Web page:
In 2011, the Kelowna Rockets, a franchise in the Western Hockey League that showcases the highest level of junior hockey talent in Canada, pegged the indirect annual economic impact of the team at $31.5 million.
UBC Okanagan economics associate professor Ken Carlaw, who headed up the study, looked at both the economic and social impact hockey can have on a community. For any young player, a chance to skate or meet with a hockey star is a thrill. For a vulnerable youth, hearing from a hockey hero could mean turning away from drug use. Ken points out that the Rockets’ investment in school outreach and charity programs is an investment in the social fabric of the community.
The Kelowna Rockets are among the top producers both in terms of pennants won and players graduated to the National Hockey League.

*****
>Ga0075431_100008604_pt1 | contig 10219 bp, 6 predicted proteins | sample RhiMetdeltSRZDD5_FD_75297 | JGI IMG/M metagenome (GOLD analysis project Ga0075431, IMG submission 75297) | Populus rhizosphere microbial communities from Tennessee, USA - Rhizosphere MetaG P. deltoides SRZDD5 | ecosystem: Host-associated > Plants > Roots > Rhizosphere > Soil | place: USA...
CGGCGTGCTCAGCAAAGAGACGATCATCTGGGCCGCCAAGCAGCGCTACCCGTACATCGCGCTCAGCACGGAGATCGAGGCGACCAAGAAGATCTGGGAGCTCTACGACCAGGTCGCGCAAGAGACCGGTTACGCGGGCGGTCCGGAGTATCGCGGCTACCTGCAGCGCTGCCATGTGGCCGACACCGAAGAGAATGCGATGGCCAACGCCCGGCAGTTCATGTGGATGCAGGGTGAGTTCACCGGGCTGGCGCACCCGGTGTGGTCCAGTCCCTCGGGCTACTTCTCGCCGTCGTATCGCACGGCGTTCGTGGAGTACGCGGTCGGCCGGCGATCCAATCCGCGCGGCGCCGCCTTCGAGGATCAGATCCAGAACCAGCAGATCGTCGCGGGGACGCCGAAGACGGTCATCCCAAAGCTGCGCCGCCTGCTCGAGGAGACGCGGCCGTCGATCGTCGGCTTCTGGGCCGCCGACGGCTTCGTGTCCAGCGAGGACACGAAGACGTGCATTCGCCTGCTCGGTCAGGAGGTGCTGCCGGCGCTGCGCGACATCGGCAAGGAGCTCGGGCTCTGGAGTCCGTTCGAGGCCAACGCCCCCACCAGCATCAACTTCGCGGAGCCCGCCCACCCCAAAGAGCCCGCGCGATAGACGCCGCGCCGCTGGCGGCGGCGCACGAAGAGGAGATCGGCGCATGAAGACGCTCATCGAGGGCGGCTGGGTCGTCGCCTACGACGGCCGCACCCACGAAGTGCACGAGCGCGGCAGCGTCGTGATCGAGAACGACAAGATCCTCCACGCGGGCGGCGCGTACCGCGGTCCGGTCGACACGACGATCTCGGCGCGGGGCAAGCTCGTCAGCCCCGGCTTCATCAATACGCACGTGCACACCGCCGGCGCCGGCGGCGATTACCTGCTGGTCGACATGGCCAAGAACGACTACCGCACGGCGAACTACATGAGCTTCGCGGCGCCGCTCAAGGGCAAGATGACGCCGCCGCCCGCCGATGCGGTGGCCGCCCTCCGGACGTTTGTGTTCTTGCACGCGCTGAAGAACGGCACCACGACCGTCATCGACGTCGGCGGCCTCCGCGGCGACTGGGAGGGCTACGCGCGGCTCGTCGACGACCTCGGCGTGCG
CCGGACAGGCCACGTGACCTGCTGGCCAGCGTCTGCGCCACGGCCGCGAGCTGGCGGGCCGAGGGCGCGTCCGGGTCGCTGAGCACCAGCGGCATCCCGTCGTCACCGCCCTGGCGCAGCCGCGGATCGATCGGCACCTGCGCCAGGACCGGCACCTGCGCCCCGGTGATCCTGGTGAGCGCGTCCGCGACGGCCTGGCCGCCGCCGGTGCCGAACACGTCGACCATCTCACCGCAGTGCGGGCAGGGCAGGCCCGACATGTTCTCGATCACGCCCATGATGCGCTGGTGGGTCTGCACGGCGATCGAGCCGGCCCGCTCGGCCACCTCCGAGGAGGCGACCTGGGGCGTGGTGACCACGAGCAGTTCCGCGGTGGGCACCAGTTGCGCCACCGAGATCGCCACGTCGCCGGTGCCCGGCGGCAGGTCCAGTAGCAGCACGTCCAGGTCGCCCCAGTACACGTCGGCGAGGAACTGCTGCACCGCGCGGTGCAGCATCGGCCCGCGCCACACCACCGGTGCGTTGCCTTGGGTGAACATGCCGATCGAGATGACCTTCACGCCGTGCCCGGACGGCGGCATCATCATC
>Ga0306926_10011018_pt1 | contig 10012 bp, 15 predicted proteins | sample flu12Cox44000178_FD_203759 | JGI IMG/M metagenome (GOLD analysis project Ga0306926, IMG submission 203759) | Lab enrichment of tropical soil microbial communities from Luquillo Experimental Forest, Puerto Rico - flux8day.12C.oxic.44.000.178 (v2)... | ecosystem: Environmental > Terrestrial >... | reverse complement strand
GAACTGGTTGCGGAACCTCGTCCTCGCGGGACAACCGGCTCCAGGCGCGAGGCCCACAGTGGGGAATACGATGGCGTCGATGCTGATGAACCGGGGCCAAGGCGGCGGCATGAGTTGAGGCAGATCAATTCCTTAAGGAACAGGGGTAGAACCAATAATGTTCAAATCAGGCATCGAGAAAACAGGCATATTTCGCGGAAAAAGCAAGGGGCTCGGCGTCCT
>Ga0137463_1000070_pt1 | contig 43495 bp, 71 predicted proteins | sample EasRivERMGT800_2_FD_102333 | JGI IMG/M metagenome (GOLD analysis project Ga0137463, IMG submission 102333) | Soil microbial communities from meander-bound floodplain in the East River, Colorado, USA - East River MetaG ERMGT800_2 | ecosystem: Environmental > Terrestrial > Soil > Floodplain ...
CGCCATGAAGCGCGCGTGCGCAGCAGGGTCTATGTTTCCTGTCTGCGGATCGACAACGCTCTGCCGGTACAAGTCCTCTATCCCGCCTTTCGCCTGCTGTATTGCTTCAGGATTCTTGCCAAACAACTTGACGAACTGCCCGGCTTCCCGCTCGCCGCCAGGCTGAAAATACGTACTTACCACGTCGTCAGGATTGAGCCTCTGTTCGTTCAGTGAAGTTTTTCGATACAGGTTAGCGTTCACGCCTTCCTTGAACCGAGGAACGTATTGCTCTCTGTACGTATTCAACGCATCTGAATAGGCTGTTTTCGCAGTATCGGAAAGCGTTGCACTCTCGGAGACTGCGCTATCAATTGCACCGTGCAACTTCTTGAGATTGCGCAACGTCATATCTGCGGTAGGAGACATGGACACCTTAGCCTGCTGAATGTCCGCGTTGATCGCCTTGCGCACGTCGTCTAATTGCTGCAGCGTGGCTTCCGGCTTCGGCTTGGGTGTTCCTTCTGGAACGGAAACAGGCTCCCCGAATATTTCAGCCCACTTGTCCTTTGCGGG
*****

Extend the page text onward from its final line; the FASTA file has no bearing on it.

At least 20 former Rockets, most following their NHL careers, have returned to the Okanagan to live.
Downtown Kelowna is a buzz during a home game. Fans catch a quick bite before the game, out-of-towners stay at hotels, and special guests are wined and dined in corporate-sponsored suites. When the dollars are added up, nearly $15 million flows into local stores, restaurants and hotels as a result of regular season activities. And when the team makes the playoffs, another $5 million is generated for the local economy.
The organization itself generates nearly $4 million in direct benefit: staff salaries and wages, advertising done by the team, player pocket money and expenses, billet expenses and the annual cost of the WHL scholarship program. ~John Paul Byrne